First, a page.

In the footsteps of our story two weeks ago about the little girl with a rare genetic disorder who received “magic arms” through 3-D printing, we came across a story about 3-D printing helping out our feathered friends. Literally feathered.
Beauty, an Alaskan bald eagle, took a hunter’s shot to the face a few years ago, shattering her beak. Idaho raptor specialist Jane Cantwell took Beauty under her wing (sorry!) and helped nurse the wounded eagle, which could neither preen nor feed herself due to the damage to her beak. Cantwell teamed with mechanical engineer Nate Calvin of Kinetic Engineering Group to work on a “bionic beak,” a 3-D modeled and printed polymer prosthesis.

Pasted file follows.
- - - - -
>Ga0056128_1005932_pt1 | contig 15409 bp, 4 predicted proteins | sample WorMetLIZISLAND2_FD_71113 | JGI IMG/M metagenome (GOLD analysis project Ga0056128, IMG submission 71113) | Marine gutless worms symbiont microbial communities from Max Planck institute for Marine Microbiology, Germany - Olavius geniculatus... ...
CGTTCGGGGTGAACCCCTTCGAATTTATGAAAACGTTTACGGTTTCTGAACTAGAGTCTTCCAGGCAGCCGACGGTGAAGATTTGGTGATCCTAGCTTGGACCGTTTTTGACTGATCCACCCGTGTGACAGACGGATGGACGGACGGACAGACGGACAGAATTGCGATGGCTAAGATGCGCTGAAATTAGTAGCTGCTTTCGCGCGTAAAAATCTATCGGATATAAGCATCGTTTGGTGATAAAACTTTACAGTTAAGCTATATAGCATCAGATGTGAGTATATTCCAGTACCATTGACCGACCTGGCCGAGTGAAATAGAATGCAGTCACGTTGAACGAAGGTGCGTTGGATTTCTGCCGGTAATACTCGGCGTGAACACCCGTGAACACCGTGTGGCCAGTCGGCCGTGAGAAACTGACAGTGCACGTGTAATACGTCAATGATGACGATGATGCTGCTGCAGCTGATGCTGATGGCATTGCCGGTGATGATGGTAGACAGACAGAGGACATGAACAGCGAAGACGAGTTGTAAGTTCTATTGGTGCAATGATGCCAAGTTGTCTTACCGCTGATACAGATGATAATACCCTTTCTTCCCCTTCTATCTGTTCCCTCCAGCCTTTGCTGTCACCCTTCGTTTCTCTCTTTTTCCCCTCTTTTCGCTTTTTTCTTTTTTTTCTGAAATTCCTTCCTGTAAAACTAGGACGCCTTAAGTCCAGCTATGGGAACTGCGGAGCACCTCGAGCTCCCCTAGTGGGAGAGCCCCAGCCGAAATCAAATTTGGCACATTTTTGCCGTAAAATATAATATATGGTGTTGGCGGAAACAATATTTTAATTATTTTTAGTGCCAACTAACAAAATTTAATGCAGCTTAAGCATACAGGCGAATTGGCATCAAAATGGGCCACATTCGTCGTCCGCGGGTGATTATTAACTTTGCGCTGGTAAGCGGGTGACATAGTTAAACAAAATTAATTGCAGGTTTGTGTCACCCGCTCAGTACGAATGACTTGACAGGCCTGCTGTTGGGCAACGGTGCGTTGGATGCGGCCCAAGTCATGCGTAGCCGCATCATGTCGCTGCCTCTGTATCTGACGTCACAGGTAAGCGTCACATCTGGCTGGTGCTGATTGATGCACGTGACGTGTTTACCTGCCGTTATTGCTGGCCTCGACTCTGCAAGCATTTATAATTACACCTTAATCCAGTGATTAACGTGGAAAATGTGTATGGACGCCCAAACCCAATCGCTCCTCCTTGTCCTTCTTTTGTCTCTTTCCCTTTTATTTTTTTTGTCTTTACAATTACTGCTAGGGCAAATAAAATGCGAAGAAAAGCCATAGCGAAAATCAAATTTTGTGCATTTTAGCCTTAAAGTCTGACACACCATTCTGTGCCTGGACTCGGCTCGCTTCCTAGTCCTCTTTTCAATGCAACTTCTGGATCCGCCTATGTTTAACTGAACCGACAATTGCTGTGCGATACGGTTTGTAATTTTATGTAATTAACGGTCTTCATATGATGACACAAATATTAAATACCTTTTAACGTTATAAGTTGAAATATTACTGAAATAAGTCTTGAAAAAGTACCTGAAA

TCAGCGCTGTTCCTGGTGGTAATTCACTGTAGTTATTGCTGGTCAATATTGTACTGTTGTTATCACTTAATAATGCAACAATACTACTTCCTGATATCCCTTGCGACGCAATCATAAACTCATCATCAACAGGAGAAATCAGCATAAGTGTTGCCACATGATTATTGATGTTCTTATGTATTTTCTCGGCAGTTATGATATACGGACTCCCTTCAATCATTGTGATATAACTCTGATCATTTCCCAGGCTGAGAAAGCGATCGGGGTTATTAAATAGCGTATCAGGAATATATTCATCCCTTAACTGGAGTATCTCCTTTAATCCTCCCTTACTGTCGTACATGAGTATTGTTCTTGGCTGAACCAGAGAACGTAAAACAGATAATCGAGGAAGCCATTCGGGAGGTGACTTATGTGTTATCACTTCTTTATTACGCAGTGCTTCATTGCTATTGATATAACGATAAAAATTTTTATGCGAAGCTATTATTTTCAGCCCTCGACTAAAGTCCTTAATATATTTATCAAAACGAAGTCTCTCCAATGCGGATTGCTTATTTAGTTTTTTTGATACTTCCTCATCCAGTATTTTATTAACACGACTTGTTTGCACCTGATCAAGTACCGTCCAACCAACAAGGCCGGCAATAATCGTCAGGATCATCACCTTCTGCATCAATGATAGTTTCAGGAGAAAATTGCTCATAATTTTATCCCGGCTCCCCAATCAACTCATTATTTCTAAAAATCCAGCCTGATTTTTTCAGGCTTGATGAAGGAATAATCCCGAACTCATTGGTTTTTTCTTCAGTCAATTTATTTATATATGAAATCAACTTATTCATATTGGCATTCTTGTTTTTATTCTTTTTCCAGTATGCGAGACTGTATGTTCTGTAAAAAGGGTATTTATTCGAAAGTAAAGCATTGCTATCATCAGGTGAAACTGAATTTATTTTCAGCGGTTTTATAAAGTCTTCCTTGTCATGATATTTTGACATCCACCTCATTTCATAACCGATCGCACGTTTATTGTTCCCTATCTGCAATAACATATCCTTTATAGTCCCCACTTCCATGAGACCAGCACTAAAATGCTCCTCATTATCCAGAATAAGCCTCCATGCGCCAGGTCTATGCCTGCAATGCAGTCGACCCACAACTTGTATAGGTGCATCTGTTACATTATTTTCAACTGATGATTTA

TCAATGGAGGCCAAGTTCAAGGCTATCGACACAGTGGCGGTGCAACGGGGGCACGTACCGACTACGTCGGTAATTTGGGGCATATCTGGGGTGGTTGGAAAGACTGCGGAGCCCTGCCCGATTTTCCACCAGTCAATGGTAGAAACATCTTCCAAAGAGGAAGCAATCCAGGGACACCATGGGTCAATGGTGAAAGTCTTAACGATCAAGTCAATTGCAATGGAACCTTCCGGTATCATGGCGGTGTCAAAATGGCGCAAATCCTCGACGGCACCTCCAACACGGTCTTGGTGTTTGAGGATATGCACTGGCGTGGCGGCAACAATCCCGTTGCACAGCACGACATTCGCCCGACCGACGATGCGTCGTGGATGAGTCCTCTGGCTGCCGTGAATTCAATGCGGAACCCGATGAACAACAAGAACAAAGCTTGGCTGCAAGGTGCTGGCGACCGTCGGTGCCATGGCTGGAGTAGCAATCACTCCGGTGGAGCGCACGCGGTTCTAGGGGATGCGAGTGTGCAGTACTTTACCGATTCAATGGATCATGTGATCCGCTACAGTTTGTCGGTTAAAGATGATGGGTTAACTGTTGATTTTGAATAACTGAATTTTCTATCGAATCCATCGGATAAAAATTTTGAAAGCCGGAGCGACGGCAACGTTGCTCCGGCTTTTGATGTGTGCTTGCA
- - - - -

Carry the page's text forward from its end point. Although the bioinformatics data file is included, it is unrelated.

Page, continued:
The team spent 18 months developing the beak before a touch-and-go two hour operation to center and attach it. You can see the results in the video below. (via Make)